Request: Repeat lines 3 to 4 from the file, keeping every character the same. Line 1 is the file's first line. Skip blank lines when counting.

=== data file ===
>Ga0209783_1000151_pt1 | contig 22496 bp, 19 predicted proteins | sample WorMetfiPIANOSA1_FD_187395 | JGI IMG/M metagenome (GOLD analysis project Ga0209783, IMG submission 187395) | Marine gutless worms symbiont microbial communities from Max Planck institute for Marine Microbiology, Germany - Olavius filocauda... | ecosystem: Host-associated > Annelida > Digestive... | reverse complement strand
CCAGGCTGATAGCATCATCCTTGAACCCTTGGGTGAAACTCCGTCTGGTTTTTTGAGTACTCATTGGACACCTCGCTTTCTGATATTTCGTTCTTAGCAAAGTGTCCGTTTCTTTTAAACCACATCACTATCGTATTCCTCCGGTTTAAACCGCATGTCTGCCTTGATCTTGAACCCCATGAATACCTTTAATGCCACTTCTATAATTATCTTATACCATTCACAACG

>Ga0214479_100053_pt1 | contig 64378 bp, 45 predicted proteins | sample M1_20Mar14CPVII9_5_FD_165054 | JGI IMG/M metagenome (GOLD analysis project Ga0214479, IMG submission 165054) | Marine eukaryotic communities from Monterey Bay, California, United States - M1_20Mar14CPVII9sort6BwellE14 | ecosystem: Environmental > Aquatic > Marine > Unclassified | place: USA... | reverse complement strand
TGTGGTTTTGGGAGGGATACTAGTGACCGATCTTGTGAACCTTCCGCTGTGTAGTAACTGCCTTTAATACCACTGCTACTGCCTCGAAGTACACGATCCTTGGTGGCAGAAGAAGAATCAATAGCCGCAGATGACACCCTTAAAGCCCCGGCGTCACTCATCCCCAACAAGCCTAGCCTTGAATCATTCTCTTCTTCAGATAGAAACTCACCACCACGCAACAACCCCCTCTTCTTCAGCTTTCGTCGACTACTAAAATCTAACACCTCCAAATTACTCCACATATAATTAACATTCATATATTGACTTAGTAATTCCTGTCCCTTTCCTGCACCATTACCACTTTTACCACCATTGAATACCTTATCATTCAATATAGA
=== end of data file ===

>Ga0214479_100053_pt1 | contig 64378 bp, 45 predicted proteins | sample M1_20Mar14CPVII9_5_FD_165054 | JGI IMG/M metagenome (GOLD analysis project Ga0214479, IMG submission 165054) | Marine eukaryotic communities from Monterey Bay, California, United States - M1_20Mar14CPVII9sort6BwellE14 | ecosystem: Environmental > Aquatic > Marine > Unclassified | place: USA... | reverse complement strand
TGTGGTTTTGGGAGGGATACTAGTGACCGATCTTGTGAACCTTCCGCTGTGTAGTAACTGCCTTTAATACCACTGCTACTGCCTCGAAGTACACGATCCTTGGTGGCAGAAGAAGAATCAATAGCCGCAGATGACACCCTTAAAGCCCCGGCGTCACTCATCCCCAACAAGCCTAGCCTTGAATCATTCTCTTCTTCAGATAGAAACTCACCACCACGCAACAACCCCCTCTTCTTCAGCTTTCGTCGACTACTAAAATCTAACACCTCCAAATTACTCCACATATAATTAACATTCATATATTGACTTAGTAATTCCTGTCCCTTTCCTGCACCATTACCACTTTTACCACCATTGAATACCTTATCATTCAATATAGA